Teradata Vantage

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Just recently I was at yet another vendor conference. This time Teradata in a not very sunny – cold and raining – Madrid. The main focus was on Teradata Vantage, which I had been briefed on previously. But you never really get all the nuances of a new release from just a briefing: the chance to talk in more detail to subject matter experts is always more revealing, and there’s a lot to like in Vantage.

The headline with Vantage is that the company has separated storage from compute. Teradata is hardly the first company to do this, but it has ramifications that I hadn’t previously thought about, which I’ll come back to in a moment. Before that, a couple of noteworthy points are that it will run on either your own hardware as well as on dedicated Teradata and, of course, in various options for cloud deployment. And, secondly, the product supports what the company calls 4D analytics and I would call dimensional analytics: meaning temporal, time series and geo-spatial capability. I’ll be producing some detailed research into this area in the coming months, so I’ll leave any discussion of this area for the time being, except to say that this is enabled by what was presented to us as “NewSQL”, being ANSI standard SQL with appropriate extensions. We (I wasn’t the only Bloor analyst at the conference) objected to this terminology on the basis that NewSQL already means something else. One of the executives we spoke to, who also didn’t like the use of this term, suggested that SQL+ might be better, but Couchbase is using SQL++ so that doesn’t work either. We recommended NextSQL. It remains to be seen what will actually be adopted.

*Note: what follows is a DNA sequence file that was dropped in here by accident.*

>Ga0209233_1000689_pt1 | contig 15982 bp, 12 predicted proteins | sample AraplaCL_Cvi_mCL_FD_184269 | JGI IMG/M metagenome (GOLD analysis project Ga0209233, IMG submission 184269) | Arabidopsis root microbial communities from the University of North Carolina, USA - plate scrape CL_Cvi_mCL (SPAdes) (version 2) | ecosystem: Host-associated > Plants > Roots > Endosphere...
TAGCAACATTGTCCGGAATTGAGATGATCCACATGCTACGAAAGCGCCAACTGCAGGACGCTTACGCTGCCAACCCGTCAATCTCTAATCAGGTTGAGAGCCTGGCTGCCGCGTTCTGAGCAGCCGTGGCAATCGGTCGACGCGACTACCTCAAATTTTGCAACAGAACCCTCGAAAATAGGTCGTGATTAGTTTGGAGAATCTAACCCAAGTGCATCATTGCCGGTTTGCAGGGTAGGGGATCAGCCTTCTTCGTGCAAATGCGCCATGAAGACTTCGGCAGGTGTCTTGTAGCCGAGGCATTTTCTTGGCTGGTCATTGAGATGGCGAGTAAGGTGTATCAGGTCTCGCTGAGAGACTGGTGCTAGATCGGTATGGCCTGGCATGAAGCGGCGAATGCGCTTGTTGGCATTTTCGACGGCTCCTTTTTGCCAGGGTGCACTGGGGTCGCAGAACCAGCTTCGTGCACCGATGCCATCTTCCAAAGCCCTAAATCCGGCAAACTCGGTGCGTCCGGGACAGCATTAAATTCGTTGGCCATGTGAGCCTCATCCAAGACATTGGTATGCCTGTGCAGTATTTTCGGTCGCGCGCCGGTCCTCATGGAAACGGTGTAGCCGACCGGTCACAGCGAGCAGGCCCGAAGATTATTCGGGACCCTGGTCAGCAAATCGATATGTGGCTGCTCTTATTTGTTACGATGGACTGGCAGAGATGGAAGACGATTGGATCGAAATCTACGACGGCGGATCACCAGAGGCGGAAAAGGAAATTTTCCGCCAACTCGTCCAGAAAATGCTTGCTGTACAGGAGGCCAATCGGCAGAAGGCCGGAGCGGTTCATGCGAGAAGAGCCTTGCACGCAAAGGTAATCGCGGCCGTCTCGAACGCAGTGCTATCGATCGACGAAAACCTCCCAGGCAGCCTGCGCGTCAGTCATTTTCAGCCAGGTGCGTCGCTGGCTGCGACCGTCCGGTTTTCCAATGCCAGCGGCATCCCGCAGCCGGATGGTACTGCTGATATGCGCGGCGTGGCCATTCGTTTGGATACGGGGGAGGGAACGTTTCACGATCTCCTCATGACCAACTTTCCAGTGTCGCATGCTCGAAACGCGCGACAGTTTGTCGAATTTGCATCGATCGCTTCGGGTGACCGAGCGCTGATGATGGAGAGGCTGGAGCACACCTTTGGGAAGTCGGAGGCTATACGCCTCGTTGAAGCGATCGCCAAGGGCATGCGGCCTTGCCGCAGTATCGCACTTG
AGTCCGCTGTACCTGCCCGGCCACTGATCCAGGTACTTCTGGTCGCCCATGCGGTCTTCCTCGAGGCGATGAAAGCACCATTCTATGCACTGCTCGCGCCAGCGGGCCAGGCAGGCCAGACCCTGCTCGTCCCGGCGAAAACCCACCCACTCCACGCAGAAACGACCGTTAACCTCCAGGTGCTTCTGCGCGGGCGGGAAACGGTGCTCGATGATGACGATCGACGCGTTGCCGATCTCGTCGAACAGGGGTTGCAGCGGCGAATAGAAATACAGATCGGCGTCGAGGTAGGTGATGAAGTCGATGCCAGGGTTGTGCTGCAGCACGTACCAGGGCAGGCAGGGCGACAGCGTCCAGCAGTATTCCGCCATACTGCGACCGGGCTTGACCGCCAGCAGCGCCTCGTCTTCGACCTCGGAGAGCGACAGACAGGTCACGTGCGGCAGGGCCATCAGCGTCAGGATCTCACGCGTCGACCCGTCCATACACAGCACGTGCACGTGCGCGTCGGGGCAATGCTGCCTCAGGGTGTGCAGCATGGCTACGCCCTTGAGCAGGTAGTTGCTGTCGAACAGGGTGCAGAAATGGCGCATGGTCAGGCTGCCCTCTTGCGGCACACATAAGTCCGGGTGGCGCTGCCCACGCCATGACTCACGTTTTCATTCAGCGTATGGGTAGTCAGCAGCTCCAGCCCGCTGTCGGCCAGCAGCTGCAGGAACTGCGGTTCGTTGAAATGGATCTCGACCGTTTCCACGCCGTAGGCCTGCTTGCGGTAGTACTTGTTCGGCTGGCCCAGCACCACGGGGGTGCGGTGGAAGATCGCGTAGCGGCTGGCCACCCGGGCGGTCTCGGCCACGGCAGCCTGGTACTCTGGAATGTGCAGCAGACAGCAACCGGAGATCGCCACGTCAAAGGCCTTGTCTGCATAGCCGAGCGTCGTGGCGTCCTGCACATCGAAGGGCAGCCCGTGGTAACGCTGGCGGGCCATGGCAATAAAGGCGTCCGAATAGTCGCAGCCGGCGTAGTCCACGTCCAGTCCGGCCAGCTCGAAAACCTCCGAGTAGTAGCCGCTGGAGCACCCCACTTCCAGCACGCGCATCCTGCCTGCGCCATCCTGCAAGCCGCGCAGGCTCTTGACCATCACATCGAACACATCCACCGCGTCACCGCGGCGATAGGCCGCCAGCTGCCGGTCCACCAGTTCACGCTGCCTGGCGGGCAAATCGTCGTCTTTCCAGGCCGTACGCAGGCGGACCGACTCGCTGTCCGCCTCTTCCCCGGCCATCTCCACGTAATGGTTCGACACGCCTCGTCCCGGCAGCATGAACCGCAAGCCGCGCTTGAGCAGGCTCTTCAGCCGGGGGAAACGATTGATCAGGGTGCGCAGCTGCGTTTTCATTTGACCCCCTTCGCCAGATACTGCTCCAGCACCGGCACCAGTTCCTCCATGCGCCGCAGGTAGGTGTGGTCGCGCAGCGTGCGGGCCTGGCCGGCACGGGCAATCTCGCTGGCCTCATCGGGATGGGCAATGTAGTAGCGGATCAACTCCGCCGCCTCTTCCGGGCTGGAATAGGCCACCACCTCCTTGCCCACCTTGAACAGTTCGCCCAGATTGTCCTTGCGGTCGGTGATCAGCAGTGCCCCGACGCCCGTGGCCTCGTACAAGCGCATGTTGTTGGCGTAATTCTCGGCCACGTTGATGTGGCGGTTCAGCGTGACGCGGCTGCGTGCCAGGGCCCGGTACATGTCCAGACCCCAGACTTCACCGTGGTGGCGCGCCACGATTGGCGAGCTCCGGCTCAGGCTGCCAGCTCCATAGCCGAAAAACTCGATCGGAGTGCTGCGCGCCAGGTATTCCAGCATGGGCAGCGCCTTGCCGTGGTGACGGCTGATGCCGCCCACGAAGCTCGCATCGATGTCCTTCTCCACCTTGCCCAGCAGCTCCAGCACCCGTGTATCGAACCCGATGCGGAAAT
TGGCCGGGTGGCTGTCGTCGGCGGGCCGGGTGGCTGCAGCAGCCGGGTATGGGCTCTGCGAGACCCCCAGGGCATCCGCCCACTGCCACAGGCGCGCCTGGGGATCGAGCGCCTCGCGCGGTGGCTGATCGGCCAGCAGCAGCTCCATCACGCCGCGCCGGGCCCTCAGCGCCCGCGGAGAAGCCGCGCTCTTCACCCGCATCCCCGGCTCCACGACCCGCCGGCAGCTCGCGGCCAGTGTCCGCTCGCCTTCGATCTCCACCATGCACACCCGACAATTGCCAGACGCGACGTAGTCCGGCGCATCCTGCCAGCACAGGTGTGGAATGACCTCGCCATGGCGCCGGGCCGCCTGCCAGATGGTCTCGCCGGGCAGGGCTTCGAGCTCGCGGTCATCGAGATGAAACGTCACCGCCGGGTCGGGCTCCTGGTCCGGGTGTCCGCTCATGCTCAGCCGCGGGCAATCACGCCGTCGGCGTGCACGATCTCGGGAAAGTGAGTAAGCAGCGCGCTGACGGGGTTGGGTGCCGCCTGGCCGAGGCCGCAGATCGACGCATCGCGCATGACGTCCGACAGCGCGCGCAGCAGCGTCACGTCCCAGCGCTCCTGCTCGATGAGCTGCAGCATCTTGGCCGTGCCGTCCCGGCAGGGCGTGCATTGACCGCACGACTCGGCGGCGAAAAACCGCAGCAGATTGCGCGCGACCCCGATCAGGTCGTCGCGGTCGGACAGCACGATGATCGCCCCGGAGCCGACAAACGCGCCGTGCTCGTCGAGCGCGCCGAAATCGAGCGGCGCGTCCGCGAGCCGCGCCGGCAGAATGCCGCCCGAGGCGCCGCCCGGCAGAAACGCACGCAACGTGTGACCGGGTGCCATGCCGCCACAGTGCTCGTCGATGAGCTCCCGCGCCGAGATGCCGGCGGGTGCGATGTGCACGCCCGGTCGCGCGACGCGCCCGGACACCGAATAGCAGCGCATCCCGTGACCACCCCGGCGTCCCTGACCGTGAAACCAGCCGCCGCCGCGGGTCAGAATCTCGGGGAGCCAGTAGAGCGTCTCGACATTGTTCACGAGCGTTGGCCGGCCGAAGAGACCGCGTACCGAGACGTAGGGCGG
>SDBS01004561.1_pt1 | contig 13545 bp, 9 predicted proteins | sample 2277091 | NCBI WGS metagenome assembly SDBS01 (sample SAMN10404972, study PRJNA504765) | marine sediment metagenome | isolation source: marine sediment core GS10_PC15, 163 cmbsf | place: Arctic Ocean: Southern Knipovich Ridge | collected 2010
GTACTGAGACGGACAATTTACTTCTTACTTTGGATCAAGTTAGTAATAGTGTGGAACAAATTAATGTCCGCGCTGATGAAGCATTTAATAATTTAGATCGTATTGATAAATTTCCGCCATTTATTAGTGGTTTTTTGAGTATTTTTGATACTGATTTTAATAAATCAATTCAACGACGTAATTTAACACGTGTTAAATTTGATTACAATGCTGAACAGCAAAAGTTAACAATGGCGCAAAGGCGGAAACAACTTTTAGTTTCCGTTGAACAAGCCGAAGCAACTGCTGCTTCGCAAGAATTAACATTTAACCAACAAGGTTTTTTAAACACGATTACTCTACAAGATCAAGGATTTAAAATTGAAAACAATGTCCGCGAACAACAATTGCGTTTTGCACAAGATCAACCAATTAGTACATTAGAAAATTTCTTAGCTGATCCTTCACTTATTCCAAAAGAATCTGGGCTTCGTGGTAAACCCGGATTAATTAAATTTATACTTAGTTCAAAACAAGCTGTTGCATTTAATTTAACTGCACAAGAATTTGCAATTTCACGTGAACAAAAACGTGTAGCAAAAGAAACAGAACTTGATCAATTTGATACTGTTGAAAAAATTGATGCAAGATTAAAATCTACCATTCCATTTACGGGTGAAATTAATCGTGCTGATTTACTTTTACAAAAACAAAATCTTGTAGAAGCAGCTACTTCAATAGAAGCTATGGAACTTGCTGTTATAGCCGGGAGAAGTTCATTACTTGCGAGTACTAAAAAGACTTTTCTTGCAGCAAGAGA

Returning to the separation of storage from compute, the main reason usually touted for this is that you can scale one without the other (even, in the case of Vantage, in on-premises implementations), with all the cost advantages that that implies. However, what hadn’t really occurred to me was that also means that you can have different storage engines running against the same compute engines, and different compute engines running against the same storage engines and, of course, you can have many to many matches. Thus, Teradata has announced that it will be supporting Amazon S3 and Azure Blob storage engines and that it will be open to incorporating other storage engines in the future, as requirements dictate. On the compute side the company has already introduced both graph and machine learning engines in addition to its SQL engine. In the case of machine learning it is worth commenting that Python (for example) is converted into Teradata SQL, which means that you can parallelise Python-based query processes, something you cannot do if you run Python natively.

In effect, although Teradata is not positioning the product in this way, Vantage is a multi-model database. Along with the separation of storage and compute, the introduction of multi-model capabilities seems to be the major trend within the database world at present. And I am pleased to say that Teradata has implemented this properly. By this I mean that you don’t need to have multiple APIs (as you do with CosmosDB) to make it work.

My only caveat is that relational storage is not ideal for all sorts of analytics, even with S3 and Azure Blob, but the company’s willingness to consider linking to third-party storage engines could overcome any issues in this respect. Even bearing this caveat in mind, I am impressed. I feel like I have been waiting for this announcement for years, a bit like the anticipation of waiting for the last season of Game of Thrones or Avengers: Endgame. I may yet be disappointed by either of these, but I do not feel disappointed by Teradata Vantage.